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One Nation Underground: A History of the Fallout Shelter (American History and Culture) [Paperback]

Kenneth D. Rose

Price: £16.99 & FREE Delivery in the UK. Details
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Book Description

31 May 2004 American History and Culture
For the half-century duration of the Cold War, the fallout shelter was a curiously American preoccupation. Triggered in 1961 by a hawkish speech by John F. Kennedy, the fallout shelter controversy--"to dig or not to dig," as Business Week put it at the time--forced many Americans to grapple with deeply disturbing dilemmas that went to the very heart of their self-image about what it meant to be an American, an upstanding citizen, and a moral human being. Given the much-touted nuclear threat throughout the 1960s and the fact that 4 out of 5 Americans expressed a preference for nuclear war over living under communism, what's perhaps most striking is how few American actually built backyard shelters. Tracing the ways in which the fallout shelter became an icon of popular culture, Kenneth D. Rose also investigates the troubling issues the shelters raised: Would a post-war world even be worth living in? Would shelter construction send the Soviets a message of national resolve, or rather encourage political and military leaders to think in terms of a "winnable" war? Investigating the role of schools, television, government bureaucracies, civil defense, and literature, and rich in fascinating detail--including a detailed tour of the vast fallout shelter in Greenbriar, Virginia, built to harbor the entire United States Congress in the event of nuclear armageddon--One Nation, Underground goes to the very heart of America's Cold War experience.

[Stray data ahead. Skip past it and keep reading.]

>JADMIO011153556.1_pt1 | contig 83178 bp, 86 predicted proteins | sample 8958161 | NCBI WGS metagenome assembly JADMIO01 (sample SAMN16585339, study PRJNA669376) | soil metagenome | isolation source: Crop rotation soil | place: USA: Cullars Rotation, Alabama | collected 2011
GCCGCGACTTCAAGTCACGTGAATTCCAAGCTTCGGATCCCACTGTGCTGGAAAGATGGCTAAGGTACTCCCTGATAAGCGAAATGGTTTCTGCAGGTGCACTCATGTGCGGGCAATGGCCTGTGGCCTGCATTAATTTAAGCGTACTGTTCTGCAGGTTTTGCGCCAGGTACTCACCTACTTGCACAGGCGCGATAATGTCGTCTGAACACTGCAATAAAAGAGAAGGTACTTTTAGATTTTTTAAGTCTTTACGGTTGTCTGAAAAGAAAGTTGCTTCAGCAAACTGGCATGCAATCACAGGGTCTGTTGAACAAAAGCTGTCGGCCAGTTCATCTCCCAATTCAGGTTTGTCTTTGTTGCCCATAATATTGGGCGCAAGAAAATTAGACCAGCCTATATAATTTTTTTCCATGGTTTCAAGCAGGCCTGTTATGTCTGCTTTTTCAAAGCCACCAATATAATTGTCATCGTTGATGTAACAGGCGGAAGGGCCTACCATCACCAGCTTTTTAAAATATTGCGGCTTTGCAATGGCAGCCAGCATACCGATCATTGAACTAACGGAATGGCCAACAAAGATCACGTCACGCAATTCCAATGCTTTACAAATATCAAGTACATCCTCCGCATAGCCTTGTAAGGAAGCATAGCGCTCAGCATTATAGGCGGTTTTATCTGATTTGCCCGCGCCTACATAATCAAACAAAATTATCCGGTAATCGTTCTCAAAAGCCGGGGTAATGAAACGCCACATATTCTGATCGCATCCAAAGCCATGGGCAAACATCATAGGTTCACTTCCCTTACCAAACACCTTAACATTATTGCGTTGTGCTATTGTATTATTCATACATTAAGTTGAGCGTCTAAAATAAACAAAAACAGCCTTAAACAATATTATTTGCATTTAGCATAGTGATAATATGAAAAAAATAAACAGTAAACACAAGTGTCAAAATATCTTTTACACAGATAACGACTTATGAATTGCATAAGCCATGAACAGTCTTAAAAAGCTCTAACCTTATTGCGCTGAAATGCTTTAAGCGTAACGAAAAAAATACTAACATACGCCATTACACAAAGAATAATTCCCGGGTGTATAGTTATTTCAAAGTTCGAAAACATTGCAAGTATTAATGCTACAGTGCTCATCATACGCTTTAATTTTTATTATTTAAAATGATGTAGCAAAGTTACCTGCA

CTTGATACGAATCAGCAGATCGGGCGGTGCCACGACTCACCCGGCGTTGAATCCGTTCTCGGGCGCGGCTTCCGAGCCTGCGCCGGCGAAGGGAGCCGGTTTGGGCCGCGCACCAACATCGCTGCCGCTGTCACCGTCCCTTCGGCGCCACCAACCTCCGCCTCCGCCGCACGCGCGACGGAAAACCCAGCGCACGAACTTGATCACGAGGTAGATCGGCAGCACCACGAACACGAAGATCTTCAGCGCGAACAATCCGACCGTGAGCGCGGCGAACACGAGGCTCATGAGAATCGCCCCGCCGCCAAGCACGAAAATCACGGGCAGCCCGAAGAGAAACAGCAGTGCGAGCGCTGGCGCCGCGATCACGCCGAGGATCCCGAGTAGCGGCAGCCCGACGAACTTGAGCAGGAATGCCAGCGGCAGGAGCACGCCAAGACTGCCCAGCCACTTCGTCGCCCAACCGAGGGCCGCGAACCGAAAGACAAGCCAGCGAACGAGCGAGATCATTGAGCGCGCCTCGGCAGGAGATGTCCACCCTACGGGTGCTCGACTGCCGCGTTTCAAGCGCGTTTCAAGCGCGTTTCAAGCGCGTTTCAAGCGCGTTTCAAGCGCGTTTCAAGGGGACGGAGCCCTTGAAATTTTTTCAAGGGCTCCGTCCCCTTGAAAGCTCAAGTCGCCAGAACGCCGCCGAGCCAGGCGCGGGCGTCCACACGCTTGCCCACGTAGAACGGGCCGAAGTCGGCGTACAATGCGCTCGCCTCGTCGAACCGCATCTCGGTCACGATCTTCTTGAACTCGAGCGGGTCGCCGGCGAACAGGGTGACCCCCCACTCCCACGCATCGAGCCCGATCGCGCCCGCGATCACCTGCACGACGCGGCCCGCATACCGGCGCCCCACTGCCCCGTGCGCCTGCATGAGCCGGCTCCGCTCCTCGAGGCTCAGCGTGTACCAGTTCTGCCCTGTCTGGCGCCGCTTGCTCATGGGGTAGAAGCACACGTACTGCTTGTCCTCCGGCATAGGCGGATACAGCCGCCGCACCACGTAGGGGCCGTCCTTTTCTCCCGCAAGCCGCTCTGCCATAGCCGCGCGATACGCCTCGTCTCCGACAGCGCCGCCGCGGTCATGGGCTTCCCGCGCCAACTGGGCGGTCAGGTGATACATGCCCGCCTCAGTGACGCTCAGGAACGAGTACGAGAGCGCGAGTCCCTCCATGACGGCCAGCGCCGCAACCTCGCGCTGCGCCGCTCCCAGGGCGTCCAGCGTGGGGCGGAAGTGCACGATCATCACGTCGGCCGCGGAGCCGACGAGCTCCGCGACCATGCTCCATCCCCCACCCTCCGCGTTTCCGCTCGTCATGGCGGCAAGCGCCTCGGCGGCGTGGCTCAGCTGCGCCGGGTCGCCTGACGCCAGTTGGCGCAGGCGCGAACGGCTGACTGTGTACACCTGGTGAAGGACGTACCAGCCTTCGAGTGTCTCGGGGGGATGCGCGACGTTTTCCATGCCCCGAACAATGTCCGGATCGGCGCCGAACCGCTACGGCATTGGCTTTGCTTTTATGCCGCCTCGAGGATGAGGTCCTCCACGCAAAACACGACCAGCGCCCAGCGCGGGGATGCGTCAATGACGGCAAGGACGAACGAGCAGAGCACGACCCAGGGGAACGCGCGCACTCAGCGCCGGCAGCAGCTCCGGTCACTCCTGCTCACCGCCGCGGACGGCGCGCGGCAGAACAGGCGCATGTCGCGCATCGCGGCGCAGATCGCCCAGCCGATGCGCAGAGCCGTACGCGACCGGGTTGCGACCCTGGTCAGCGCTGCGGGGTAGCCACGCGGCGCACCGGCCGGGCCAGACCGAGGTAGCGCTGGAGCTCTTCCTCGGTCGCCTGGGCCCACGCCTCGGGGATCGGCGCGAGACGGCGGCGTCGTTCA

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One Nation Underground: A History of the Fallout Shelter (American History and Culture) + Fallout Shelter: Designing for Civil Defense in the Cold War (Architecture, Landscape, and American Culture)
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Product details

  • Paperback: 324 pages
  • Publisher: New York University Press; New Ed edition (31 May 2004)